From Yahoo: Many parents attempt to teach their children how to read from an early age, but one mom is sparking debate for doing just the opposite. Crystal Lowery, a comedian and writer known as Creepy Ginger Kid on social media, recently took to Facebook to explain her reasoning.
“I’m not teaching my 5-year-old how to read,” Lowery begins. “Don’t get me wrong, we read him books all the time. We’ve imagined ourselves in Willy Wonka’s ‘Chocolate Factory,’ and we’re 170 pages into Harry Potter’s ‘Chamber of Secrets.’ We’re teaching him to enjoy stories, to get lost in characters.”
“But we’re not teaching him how to read. Not just yet. He’s too busy learning other things.”
Lowery says that her son is learning how to be a good sport — how to wait his turn in Candy Land and not gloat when he makes it to the King’s Ice Cream Castle before his sister does.
“He’s learning how to build: from blocks, to sticks, to Legos, he feels the weight of the different materials in his little sausage fingers, and examines the physical integrity of the various structures he has made.”
“He’s learning how to exercise. He chases the dog, plays tag, climbs on playground equipment, dances (well), and practices karate (poorly). He’s going to need his body for a long time, so he builds his muscles through activity instead of sitting at a desk all day.”
“He’s learning how to take care of his things. Through trial and error (oh, so much error!) he has seen what happens when he leaves a book out in the rain, or a lump of Play Doh on the table overnight. He’s learning that you can’t rough house with an 8 lb Pekingese. “
“He’s learning how to be creative. How to draw his own picture books full of monsters, and how to construct an imaginary spaceship with Amazon boxes. He’s learning about ecosystems. He looks at bugs, flowers, and thunderstorms. He sees how fauna and flora inhabit the world together interdependently.”
During this process, she says her son is learning invaluable life skills that could help propel him forward throughout his journey in life.
“He’s learning that the key to happiness is to focus on his blessings rather than complaining about what he doesn’t have. He’s learning how to apologize. To overcome his own hurt feelings and to empathize with other kids when there’s been a confrontation. He’s learning how to forgive. To understand that everyone makes mistakes, and that he can love other people despite their foibles. ”
Her son may be learning important lessons every day — but he’s not learning how to read. And though he may not show up to his first day of kindergarten with “advanced reading skills,” he’ll come to the classroom with so much more, says Lowery.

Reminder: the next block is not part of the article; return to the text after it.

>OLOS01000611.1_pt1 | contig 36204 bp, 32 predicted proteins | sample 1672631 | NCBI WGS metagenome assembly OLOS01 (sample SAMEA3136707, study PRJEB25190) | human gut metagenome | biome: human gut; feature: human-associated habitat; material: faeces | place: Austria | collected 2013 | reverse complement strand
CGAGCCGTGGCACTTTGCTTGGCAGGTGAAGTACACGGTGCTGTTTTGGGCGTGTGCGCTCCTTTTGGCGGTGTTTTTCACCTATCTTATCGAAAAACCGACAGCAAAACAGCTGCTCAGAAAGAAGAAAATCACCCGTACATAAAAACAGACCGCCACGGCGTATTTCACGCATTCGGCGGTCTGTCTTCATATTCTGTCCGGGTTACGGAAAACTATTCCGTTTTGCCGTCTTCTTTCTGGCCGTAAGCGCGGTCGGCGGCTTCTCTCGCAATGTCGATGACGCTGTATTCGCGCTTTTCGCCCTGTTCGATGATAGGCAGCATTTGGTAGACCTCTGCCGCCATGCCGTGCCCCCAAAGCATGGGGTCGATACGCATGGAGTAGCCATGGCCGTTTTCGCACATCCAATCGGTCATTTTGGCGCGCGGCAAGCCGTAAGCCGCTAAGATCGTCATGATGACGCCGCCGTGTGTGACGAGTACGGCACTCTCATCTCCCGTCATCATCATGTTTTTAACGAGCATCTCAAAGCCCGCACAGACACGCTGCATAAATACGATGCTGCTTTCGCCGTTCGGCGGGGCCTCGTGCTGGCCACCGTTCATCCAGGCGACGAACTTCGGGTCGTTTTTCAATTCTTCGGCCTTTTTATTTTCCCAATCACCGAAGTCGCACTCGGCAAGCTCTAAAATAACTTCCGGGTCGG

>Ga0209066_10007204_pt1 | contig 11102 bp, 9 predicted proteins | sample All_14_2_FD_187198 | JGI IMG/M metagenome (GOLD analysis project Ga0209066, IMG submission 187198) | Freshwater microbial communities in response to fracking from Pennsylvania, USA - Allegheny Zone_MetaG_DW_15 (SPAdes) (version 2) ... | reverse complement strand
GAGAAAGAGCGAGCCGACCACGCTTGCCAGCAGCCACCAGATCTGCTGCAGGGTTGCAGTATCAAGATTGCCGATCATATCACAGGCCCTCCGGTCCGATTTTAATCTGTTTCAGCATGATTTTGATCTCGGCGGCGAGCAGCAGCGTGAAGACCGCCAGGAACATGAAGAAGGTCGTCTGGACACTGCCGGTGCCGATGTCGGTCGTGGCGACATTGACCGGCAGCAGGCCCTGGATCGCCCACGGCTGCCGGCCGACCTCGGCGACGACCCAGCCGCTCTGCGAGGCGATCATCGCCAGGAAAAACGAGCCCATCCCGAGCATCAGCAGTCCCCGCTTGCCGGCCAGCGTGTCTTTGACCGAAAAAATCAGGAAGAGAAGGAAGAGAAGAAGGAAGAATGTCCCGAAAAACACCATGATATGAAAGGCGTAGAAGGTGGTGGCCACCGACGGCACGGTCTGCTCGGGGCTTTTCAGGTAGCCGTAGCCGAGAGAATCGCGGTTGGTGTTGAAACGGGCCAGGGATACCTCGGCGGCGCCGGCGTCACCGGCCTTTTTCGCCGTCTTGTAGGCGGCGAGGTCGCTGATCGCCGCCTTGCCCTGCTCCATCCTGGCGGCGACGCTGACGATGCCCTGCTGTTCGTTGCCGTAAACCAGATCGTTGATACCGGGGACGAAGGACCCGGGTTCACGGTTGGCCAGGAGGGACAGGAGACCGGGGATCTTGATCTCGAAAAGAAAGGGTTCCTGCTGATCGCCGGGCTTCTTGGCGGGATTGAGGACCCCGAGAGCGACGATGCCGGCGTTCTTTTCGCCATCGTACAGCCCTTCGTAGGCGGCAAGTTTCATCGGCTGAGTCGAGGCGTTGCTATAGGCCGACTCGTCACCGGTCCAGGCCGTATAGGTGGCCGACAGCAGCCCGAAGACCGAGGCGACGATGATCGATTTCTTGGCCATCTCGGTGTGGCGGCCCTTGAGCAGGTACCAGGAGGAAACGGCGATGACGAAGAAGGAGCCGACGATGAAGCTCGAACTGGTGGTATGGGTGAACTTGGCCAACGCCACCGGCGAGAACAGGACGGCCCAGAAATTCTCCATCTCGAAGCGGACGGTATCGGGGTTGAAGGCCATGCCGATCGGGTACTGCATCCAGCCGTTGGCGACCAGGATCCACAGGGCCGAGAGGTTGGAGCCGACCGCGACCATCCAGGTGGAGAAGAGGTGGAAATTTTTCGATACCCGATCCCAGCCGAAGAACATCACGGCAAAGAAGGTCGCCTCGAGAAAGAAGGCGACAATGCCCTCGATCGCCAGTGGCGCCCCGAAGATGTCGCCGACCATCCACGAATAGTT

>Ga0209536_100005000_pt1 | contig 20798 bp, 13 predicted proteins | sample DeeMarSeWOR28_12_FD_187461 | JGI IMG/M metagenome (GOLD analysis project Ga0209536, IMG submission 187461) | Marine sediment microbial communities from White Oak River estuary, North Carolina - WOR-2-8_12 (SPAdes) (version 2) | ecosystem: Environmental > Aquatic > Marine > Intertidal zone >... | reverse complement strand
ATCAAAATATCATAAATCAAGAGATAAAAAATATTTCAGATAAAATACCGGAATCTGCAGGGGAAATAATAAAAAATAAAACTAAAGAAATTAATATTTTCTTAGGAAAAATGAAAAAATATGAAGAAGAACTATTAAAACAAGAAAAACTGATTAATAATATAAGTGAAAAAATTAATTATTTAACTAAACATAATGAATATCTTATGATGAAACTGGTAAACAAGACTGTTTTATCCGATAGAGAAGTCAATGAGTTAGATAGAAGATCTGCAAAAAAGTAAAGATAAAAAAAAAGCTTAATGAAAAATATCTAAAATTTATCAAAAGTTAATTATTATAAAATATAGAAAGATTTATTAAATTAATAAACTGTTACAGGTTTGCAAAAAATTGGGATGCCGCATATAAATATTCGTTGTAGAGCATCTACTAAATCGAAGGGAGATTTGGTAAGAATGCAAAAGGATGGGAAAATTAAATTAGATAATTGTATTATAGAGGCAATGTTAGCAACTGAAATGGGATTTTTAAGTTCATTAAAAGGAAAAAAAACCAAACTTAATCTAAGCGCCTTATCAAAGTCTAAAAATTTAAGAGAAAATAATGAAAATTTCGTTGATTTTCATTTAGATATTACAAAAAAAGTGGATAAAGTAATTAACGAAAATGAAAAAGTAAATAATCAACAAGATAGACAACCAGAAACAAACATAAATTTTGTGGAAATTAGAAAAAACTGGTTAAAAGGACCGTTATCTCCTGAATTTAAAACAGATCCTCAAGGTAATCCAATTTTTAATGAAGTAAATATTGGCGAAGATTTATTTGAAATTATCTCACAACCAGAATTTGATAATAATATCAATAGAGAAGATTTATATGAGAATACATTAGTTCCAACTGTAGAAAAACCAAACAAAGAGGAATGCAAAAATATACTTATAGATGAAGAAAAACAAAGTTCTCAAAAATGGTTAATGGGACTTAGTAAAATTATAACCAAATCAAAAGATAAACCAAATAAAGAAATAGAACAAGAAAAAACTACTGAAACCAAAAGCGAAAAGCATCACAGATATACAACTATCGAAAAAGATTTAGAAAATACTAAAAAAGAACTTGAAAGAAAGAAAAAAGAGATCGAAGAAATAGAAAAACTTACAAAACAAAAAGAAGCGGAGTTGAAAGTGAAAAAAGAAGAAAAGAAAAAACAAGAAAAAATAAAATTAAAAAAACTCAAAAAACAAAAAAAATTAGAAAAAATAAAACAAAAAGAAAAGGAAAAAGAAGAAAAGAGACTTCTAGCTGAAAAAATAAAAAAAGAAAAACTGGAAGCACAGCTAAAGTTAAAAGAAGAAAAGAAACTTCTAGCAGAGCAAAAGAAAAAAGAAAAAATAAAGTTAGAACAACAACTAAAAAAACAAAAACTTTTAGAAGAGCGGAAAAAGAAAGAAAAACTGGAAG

“(He’ll have) the ability to try new things without getting frustrated. The ability (to) make friends, even though friendship can be a messy business. The ability to listen to others and follow instructions. The ability to problem-solve. The ability to concentrate on a task.”
“There is so much our children learn that cannot be measured with a standardized test,” she concludes. “And though someday his hours will be filled with phonics, and penmanship, and fractions, we aren’t worried about all that today. Today he has more important things to learn.”
Lowery’s reasoning was praised by parents across the globe.
“Good! I cannot STAND these ‘Teach your 3 month old to read’ things! When they leave school and look for a job, NO one is going to say, ‘Oh you read at 8 months old? You’re hired!’ It’ll be, ‘Can you read? Great!’ Shannon commented. “Let kids BE kids! They grow up so fast without us pushing them to!”
“A wonderful parent!” Wrote Syed. “I must say you’re giving (your son) all your time and letting him explore his mind, and be more imaginative. And yes, keep him away from the digital world of tablets!”
Others suggest the boy is learning simply by listening to his parents read to him: “By reading to him you are teaching him reading and language (skills),” Tracey commented. “A child learns more in the first seven years, and as long as he’s happy thats what matters most!”
But others questioned why Lowery couldn’t teach the boy both life skills and reading.
“My mom taught me how to read at the age of three, and taught me proper human civility, good stewardship and creative play at the same time. I don’t understand why you can’t do both,” Amy commented. While Lewie questioned: “Is it really that hard to teach him to read when you are reading him the books? Not hard to give the book to him and give him the vital skill he needs.”
To which Lowery responded: “We do show words and letters. We’re just focusing on other things besides phonics right now.”